Suppose Harris & Klebold hadn’t been able to get guns, and had concentrated on getting their bombs right? Or think what the vile being who committed this horror might’ve done with a couple of cans of gasoline and some matches.

    The ‘you must demonstrate competence in handling the firearm’ and ‘prove mental stability’ sounds good; the concerns are
    A lot of police chiefs and sheriffs would treat that the same way they treated ‘may-issue’ carry permits: make the tests as difficult and expensive as possible.
    And the can of worms opened up with ‘mental stability’ tests is kind of horrifying with what could be done with it. Not to mention the idea of opening everyone’s medical records up to LE; the potential for abuse is nasty.
    Simple fact is, people don’t trust such not to be used as clubs on people. With reason, considering history.

    *http://www.dailymail.co.uk/news/article-1223193/Culture-violence-Gun-crime-goes-89-decade.html

  5. Chris Parnos says:

    I have lived with weapons for quite a few years of my life. There are a few issues here albeit I agree with you I also agree with the other school of thought. First the U.S. has about 270,000,000.00 legal weapons registered. There are many more that are illegal and in the hands of criminals and psychos. It is not possible to take weapons away from people that have them legally, unless the constitution is changed. Nevertheless, my feeling is that yes stricter laws are required but the issue of mental health must be addressed. Instead of filling prisons with the mentally ill, more monies and care need to be allocated to their help. Also a federal data base for all people taking medication associated with mental health must be set up and those taking medication forbidden from legally purchasing weapons. This is a two pronged approach to the issue. It becomes the burden of proof of mental competency for government and citizen.

    Over here in Greece it is almost impossible to own a weapon except a shotgun for hunting and very few can have a handgun. Rifles are totally illegal. Our problem here is that the government doesn’t have the money to field a larger police force and criminals rob banks, stores, homes and anything else using fully automatic AK-47s! We are outgunned by criminals. It’s the total opposite of what is happening to the U.S. Slowly we are approaching the same problem from the opposite side.

    Which ever way you look at it weapons will always exist. It only takes money to acquire them. Mental health can change from one day to the next. Even a police officer that is sound of body and mind today can have issues that will eventually lead to a crime. Mental health control is the key along with gun control. Either one alone will do nothing.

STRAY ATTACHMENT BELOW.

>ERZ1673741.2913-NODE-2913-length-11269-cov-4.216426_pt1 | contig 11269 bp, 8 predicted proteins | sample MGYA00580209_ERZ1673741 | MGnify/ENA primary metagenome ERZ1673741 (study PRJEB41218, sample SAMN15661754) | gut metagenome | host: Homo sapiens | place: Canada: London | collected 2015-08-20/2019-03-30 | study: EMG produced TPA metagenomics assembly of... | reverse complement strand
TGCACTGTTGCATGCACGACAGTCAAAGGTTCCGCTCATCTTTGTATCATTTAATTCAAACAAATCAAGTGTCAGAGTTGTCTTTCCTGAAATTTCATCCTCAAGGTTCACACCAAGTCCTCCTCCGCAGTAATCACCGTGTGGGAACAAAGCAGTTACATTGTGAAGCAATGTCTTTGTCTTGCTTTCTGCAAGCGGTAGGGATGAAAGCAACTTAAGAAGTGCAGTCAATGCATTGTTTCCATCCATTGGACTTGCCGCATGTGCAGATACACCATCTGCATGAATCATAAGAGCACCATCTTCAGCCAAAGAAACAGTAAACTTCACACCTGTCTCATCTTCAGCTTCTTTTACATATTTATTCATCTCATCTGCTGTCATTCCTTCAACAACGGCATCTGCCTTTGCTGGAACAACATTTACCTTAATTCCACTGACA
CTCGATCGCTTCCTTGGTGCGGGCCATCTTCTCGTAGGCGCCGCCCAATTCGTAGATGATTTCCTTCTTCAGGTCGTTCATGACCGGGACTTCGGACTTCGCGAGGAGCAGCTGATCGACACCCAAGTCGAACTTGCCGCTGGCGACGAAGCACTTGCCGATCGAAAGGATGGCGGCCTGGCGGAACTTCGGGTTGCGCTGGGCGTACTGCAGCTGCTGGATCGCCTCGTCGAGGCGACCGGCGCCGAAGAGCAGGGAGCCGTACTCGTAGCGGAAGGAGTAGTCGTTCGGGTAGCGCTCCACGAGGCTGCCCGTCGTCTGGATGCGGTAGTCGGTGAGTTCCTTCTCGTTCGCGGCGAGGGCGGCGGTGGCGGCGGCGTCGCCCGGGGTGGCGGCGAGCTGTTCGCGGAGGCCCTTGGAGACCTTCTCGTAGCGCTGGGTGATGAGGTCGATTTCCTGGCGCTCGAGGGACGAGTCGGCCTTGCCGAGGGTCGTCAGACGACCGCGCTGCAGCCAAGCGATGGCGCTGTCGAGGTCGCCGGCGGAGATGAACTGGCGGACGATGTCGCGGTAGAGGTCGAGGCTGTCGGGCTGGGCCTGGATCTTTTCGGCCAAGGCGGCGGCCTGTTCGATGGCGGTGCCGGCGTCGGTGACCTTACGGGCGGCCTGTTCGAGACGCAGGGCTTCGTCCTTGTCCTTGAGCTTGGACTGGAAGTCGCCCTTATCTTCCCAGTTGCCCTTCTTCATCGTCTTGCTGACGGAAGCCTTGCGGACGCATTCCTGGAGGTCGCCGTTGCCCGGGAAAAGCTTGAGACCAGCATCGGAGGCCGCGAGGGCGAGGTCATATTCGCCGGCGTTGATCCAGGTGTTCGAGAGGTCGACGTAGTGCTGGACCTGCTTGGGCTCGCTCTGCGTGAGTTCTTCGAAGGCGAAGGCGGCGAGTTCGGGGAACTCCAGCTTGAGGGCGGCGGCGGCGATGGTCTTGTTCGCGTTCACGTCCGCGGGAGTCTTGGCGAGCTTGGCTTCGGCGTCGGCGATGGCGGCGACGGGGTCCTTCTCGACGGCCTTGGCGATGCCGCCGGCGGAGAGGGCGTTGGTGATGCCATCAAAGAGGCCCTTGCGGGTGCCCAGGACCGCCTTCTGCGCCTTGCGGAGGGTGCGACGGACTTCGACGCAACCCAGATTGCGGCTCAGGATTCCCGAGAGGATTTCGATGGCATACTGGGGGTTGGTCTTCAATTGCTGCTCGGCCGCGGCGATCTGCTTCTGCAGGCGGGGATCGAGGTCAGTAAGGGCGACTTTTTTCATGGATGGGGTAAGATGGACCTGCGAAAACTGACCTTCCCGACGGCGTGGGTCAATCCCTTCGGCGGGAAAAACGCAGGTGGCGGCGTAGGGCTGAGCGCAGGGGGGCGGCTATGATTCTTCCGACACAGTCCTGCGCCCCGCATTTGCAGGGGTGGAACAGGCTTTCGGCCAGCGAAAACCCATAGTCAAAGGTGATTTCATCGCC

6. beatrice singer says:

    It is difficult to figure out who will commit mass murder/ The Nazis committed mass murder for five year only because they could. They should have been stopped in their tracks immediately. How did the world allow such atrocities. By the time help came it was 50 million people later. I am not comparing the tragedy that just happened, but if the surviving children could be shown that there are bad people who do terrible things, perhaps it will help them to understand that these things are part of life, and they are fortunate to survive and be with their loving families.

  7. PBB says:

    I think combining all incidents of a perp killing 3 or more people is way, way too broad. I want to see an analysis of the true mass murders like Aurora, Columbine, Newtown, etc. Defining mass murder as three or more might muddy up the issue by including a lot of family murder suicides, etc., which could very well have completely different etiology.

  8. Firehand says:

    ” Also a federal data base for all people taking medication associated with mental health must be set up and those taking medication forbidden from legally purchasing weapons. ”
    ALL people taking ANY medication for ANY mental-health reason? Someone’s going through a period of depression, and therefore one of their basic rights should be trashed(probably permanently)? I don’t think so.

    Also, who sets up the standards? That’s an open door to abuse. And no, in large part I do NOT trust the .gov to do such a thing fairly and honestly; too many people would see that as a way to restrict arms ownership as much as possible for as many as possible.

    You’ve just noted that Greece, with very strict firearms ownership laws, has basically done nothing but disarm the honest people while the bad guys get illegal weapons and use them illegally; that’s not exactly selling the ‘stricter laws are required’ idea.

  9. beelzebubjones says:

    very interesting and thought provoking article. i’m not sure your inclusion of schizoid personality disorder as part of these people’s profiles is correct however. people with schizoid personality disorder tend to be happy people with few anger issues. they are anti-social insomuch as they prefer to be alone but it isn’t because they despise the rest of humanity but because they are indifferent. people with schizoid personality disorder prefer not interacting with others and regardless of how gruesome; slaying others is interaction and more unlikely for schizoids interactions initiated by the perpetrator.

  10. Steph Pee says:

    I highly appreciate your thought. But as far as I know individuals with schizoid personality disorder will even feel anxious and fearful about people, which is why he chooses to be alone, or that isolation makes him sad sometimes. This does not mean he wants to cultivate meaningful relationships; just that he would like to be around people occasionally.